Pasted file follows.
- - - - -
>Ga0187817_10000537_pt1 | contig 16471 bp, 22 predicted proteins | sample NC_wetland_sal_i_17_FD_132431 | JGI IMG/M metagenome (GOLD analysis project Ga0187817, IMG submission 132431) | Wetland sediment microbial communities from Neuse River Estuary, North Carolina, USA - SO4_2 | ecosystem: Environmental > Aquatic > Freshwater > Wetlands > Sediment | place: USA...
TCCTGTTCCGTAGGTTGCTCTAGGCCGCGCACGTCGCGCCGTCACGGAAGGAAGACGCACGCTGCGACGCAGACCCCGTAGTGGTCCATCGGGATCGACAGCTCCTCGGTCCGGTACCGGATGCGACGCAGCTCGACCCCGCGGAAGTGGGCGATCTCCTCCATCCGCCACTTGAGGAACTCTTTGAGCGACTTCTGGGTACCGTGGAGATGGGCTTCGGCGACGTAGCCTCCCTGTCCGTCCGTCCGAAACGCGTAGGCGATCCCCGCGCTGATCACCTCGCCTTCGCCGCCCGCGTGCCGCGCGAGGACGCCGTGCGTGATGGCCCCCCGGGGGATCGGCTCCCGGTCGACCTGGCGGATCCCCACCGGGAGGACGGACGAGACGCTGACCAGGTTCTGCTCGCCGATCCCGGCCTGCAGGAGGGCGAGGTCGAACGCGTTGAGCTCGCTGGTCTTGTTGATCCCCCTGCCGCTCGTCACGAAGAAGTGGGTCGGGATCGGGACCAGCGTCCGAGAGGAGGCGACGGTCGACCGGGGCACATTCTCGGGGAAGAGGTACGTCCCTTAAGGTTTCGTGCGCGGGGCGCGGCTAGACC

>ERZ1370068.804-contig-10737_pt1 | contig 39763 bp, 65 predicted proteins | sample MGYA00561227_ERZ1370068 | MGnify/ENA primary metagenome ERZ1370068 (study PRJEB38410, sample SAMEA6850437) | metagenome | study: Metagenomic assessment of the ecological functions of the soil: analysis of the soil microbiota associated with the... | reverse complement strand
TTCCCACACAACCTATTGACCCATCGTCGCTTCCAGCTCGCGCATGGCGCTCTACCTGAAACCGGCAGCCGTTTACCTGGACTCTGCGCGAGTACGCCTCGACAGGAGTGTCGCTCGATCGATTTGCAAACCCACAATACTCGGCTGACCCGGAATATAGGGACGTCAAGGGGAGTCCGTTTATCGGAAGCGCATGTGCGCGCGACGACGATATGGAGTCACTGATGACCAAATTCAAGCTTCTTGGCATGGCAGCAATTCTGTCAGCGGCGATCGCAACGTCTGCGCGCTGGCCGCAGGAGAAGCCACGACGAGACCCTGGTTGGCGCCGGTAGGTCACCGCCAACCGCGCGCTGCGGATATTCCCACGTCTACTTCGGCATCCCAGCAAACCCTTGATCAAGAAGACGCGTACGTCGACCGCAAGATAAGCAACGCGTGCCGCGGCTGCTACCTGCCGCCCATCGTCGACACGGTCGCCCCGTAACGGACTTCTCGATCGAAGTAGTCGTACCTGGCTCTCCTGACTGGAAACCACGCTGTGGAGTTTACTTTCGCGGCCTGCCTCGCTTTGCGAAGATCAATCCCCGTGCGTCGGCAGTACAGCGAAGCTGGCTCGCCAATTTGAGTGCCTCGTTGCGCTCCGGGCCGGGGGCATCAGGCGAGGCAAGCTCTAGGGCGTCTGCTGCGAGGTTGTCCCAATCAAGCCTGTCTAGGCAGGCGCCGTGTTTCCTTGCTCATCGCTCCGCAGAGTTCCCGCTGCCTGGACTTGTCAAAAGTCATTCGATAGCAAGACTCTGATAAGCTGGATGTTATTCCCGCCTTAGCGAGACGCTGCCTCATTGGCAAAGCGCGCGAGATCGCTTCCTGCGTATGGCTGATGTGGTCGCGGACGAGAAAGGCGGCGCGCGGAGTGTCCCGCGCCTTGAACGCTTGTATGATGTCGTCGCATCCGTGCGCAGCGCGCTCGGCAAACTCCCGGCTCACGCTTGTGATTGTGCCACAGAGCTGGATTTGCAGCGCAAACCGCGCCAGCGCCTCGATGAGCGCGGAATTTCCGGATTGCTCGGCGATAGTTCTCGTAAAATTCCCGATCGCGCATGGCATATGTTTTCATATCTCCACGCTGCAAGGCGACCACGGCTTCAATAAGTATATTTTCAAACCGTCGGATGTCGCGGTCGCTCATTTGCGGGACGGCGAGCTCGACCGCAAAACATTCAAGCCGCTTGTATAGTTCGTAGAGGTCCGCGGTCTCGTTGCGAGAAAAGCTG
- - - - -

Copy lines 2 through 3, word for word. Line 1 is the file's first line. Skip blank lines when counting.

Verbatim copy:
TCCTGTTCCGTAGGTTGCTCTAGGCCGCGCACGTCGCGCCGTCACGGAAGGAAGACGCACGCTGCGACGCAGACCCCGTAGTGGTCCATCGGGATCGACAGCTCCTCGGTCCGGTACCGGATGCGACGCAGCTCGACCCCGCGGAAGTGGGCGATCTCCTCCATCCGCCACTTGAGGAACTCTTTGAGCGACTTCTGGGTACCGTGGAGATGGGCTTCGGCGACGTAGCCTCCCTGTCCGTCCGTCCGAAACGCGTAGGCGATCCCCGCGCTGATCACCTCGCCTTCGCCGCCCGCGTGCCGCGCGAGGACGCCGTGCGTGATGGCCCCCCGGGGGATCGGCTCCCGGTCGACCTGGCGGATCCCCACCGGGAGGACGGACGAGACGCTGACCAGGTTCTGCTCGCCGATCCCGGCCTGCAGGAGGGCGAGGTCGAACGCGTTGAGCTCGCTGGTCTTGTTGATCCCCCTGCCGCTCGTCACGAAGAAGTGGGTCGGGATCGGGACCAGCGTCCGAGAGGAGGCGACGGTCGACCGGGGCACATTCTCGGGGAAGAGGTACGTCCCTTAAGGTTTCGTGCGCGGGGCGCGGCTAGACC

>ERZ1370068.804-contig-10737_pt1 | contig 39763 bp, 65 predicted proteins | sample MGYA00561227_ERZ1370068 | MGnify/ENA primary metagenome ERZ1370068 (study PRJEB38410, sample SAMEA6850437) | metagenome | study: Metagenomic assessment of the ecological functions of the soil: analysis of the soil microbiota associated with the... | reverse complement strand